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Encounters

At the end of my first day of cycling I met three young men on bicycles loaded a little lighter than mine. They were all, likewise, heading west to various destinations. But it was fully a week later before I, again, encountered anyone on the highway who wasn’t inside a vehicle.


A black bear.


Not a big bear. And for a moment I thought it might be a cub. It came loping out of the tree line on my right, running alongside my bike maybe thirty metres away. It looked, for a moment, that our paths might cross a little ways ahead.


My first impulse was: “Aww… cute”. My second was: “Maybe this is a cub. Where’s the mother!”


A transport passed. It was big and loud and enough to send my bear friend back into the bush. It was a moment of concern. Not panic. But that evening I strap on my bear spray.


Today I meet someone else who is not in a vehicle. He is standing along the Trans-Canada in the entrance to a highway construction site.


He waves.


“Do you need water?” he shouts.


I pull up next to his truck. Where you coming from? Montréal. Where you heading? Vancouver. He hauls out one of those Canadian Tire insulated ice boxes. He’s got water, Gatorade, soft drinks.


“Take whatever you need.”


I have plenty of water but it’s noon and a couple hundred quick calories in a cold bottle is appealing. I choose a ginger ale.


“You’re going to pass James Topp,” he points west down the highway. “He’s only a couple of kilometres away.” This guy is very excited.


“I don’t think I know who James Topp is.”  I crack open the ginger ale and take a sip.


“He’s walking from Vancouver to Ottawa to protest vaccine mandates and to get restitution for those who were unfairly fired.”


While cycling across Canada, you don’t routinely get offered cold water and soft drinks by complete strangers. I realize he is waiting for James Topp to pass so that he can offer refreshments. And though I don’t feel any sympathy for the cause he is supporting, I don’t want to appear ungrateful.


“It’s been a really tough couple of years for everyone,” I offer. I cap the ginger ale and slide it into my front pannier.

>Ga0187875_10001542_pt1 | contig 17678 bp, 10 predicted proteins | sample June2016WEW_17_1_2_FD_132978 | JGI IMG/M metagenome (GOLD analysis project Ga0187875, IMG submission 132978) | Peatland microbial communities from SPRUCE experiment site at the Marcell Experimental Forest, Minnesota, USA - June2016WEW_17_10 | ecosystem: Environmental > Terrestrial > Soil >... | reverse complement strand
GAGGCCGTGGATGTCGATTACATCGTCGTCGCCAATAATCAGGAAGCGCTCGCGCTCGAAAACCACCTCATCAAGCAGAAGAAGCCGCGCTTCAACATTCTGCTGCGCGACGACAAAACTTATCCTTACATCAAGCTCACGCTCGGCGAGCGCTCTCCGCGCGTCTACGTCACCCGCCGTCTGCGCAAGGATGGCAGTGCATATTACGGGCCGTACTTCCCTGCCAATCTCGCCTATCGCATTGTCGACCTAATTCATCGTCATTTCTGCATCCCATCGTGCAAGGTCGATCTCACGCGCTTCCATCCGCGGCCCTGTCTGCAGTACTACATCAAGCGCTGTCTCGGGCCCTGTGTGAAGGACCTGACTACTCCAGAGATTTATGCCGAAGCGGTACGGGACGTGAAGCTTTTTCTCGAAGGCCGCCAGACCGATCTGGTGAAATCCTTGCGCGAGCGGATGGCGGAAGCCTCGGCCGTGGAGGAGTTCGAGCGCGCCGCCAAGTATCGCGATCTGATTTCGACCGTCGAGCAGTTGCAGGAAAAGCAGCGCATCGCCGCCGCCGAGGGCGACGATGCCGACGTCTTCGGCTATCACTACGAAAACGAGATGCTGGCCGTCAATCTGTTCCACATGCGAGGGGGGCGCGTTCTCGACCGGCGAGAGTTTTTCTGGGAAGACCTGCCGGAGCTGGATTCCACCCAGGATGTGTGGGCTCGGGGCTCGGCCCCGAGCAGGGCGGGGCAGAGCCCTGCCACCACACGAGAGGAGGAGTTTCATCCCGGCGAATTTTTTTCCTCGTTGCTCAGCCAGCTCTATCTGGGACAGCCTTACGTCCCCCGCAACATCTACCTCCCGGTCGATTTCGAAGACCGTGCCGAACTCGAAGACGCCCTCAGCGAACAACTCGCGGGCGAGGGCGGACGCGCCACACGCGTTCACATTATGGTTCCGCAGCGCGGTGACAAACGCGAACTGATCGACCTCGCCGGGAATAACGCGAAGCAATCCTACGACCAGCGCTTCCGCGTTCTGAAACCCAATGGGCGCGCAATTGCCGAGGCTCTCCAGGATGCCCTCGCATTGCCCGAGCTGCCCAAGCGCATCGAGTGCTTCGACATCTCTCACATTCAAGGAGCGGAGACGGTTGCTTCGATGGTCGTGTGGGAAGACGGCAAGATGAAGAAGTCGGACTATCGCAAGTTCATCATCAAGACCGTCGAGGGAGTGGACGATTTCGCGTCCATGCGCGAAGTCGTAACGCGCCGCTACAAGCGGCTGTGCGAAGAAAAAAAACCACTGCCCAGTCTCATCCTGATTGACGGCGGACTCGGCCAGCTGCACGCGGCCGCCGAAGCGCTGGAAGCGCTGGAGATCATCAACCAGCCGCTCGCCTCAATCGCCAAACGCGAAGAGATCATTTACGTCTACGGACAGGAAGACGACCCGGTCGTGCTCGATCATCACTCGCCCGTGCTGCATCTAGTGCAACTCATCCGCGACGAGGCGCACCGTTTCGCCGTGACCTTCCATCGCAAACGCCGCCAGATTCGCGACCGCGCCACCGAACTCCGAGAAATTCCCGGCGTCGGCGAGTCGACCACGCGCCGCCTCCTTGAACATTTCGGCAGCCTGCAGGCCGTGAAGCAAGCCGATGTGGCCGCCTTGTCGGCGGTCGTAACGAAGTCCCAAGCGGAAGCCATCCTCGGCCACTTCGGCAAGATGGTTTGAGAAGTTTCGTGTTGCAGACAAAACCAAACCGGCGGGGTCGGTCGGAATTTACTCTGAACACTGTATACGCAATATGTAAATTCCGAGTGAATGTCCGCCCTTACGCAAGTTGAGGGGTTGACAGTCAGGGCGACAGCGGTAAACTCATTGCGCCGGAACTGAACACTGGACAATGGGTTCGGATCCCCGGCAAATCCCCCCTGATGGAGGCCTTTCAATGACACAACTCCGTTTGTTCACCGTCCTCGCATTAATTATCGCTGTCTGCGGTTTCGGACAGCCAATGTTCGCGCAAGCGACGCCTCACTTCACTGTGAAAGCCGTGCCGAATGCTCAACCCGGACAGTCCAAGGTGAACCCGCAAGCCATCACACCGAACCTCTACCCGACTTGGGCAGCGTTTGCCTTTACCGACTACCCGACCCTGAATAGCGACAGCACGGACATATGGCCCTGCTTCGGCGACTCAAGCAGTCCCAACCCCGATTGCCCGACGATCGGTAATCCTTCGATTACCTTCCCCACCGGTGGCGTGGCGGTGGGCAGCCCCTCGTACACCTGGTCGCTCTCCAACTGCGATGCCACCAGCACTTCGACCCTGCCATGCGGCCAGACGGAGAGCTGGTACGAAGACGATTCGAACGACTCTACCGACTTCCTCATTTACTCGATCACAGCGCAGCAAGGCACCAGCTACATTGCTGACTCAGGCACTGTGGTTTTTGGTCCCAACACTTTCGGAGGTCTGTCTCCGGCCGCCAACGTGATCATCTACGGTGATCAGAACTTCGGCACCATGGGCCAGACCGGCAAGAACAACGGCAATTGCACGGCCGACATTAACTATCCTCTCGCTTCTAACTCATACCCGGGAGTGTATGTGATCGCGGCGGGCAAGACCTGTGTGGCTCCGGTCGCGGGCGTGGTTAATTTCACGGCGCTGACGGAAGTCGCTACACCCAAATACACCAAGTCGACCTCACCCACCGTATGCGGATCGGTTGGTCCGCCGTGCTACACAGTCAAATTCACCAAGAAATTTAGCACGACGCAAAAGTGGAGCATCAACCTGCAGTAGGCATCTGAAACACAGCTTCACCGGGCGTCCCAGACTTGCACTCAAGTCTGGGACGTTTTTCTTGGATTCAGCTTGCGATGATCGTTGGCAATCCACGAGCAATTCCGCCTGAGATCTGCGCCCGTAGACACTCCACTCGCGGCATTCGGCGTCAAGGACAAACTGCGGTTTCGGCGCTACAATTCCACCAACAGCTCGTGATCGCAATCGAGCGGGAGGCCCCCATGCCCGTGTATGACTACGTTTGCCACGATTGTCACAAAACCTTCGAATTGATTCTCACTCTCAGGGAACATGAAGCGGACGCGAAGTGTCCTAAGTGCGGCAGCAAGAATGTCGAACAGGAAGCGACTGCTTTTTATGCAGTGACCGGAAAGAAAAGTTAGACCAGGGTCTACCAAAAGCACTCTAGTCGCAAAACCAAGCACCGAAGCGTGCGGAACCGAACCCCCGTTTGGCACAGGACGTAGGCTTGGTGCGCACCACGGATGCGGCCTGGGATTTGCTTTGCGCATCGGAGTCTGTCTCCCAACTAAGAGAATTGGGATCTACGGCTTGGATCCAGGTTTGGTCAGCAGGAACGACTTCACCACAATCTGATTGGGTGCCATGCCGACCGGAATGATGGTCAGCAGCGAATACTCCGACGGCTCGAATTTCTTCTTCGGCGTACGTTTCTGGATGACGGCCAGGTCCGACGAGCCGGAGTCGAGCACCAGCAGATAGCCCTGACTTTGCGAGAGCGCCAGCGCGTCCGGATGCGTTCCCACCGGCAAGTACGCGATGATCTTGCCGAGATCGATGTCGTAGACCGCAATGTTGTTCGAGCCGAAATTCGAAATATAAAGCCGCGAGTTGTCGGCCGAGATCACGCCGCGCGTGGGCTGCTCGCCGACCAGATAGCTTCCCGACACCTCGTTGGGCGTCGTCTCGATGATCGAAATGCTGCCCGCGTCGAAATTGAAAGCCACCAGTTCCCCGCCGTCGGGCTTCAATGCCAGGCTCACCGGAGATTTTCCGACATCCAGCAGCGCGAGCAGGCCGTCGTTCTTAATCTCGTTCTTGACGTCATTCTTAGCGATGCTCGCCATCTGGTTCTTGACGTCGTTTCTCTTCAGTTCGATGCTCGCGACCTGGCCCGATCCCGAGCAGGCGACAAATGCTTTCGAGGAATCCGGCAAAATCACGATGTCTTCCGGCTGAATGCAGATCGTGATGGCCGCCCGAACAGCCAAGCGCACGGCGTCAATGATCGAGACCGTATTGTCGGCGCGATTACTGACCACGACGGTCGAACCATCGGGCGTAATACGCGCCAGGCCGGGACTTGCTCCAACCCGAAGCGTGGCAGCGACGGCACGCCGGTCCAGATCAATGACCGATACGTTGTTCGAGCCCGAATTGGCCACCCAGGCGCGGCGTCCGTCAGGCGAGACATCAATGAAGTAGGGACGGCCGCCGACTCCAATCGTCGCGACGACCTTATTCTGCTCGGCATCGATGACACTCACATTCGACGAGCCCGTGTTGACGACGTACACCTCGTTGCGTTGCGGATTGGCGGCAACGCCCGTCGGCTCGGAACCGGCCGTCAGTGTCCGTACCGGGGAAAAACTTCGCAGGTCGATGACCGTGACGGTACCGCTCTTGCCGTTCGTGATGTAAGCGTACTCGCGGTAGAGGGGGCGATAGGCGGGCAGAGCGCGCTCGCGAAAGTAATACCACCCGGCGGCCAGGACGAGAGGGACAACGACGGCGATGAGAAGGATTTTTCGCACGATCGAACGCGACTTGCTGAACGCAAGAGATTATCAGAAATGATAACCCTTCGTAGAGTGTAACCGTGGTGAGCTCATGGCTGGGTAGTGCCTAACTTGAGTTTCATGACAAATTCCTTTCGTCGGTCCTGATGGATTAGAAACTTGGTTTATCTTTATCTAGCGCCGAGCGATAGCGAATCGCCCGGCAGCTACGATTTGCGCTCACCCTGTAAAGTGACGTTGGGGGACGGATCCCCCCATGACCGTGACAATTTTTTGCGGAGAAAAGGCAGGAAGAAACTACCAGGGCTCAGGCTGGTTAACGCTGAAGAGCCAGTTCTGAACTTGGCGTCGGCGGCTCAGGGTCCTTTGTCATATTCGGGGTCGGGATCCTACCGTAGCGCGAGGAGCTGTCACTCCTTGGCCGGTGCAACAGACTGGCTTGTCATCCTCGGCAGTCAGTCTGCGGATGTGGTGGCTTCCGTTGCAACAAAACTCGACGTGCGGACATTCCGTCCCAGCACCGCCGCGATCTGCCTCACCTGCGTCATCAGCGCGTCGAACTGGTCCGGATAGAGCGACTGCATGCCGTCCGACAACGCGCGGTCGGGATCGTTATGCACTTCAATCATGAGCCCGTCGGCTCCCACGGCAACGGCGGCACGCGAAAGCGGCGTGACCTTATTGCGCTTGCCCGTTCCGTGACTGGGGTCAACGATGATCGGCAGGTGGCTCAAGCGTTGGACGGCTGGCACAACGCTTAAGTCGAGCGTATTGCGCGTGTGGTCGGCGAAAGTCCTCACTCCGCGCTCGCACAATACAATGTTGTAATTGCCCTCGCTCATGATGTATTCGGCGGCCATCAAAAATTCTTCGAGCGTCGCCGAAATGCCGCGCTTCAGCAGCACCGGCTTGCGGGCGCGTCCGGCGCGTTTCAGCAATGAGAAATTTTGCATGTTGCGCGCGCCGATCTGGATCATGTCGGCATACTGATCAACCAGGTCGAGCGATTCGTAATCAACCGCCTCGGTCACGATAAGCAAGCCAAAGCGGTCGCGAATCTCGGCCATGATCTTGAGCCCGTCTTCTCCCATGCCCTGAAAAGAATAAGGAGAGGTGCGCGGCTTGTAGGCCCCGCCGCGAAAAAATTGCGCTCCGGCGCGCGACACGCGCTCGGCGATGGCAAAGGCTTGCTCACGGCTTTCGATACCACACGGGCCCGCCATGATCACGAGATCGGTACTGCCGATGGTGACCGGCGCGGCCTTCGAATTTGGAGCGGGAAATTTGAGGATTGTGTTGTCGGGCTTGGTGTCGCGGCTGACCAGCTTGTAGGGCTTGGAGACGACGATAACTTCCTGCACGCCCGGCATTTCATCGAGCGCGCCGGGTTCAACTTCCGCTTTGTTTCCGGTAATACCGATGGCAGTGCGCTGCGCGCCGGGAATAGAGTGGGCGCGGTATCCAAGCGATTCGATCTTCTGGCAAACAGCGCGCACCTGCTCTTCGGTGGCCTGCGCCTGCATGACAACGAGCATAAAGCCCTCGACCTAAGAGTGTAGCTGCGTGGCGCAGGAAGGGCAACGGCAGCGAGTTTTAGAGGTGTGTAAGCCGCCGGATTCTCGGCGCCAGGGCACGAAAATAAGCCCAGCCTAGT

“God bless you!” he shouts as I pull away.


In a few minutes I catch sight of James Topp. He looks to be in his late 40’s. Orange and yellow safety vest. Hot day but he is in trousers and boots and taking determined strides along the gravel shoulder. A little clutch of supporters follow him. A young man with long yellow hair is photographing their approach.


“Living free!” the photographer says as I pass him and he gives me the thumbs up. A moment later, James Topp nods solemnly as I pass. It occurs to me that he has already walked nearly the distance that I plan to cycle.


But, of course, he has a team. Sponsors, I suppose. Probably a Winnebago. A bed every night. Still, he walked from Vancouver.


Later I google him. Mostly him complaining about the lack of mainstream media coverage. He started at the Terry Fox Memorial. I’m betting the Fox family wasn’t keen on Terry’s legacy being appropriated. He’s going to end his walk at the Ottawa Tomb of the Unknown Soldier. Oh brother!


A few hours later, there he is again. The guy who gave me the ginger ale. Says he passed me in his truck and decided to pull over to say hello again. Calls me a real inspiration. Out comes the big insulated ice box again.


“Help yourself,” he says. “Anything you want.”


I take some ice cubes and plop then into my water bottle. Somehow taking anything more would make me feel complicit in a cause I can’t support.


“I don’t even know your name.”


I tell him and ask his.


“Vince.” We shake hands.


And here’s the thing. I like Vince. To me he has been  kind and thoughtful and encouraging. He’s doing what he thinks is right. Believing in something. Maybe needing something to believe in. Even thinking that I and many others believe the same things he does. He’s wrong. Maybe he can’t see that he’s taken a really marginal stance. But I don’t think he’s a bad guy.


And apart from a little black bear, he’s the only one of God’s creatures that I’ve encountered along the side of the Trans-Canada who wasn’t whizzing past in a vehicle. Him and James Topp, I guess. And his little entourage.


Vince wishes me safe travels. Another kilometre and the cable casing to my front derailleur snaps. Now I’m stuck in low gear in strong winds and will have to limp the last 15 kilometres into Sudbury for repairs. Fortunately I find a nice little place to camp for the night. I get the repairs done in the morning.


Living free.

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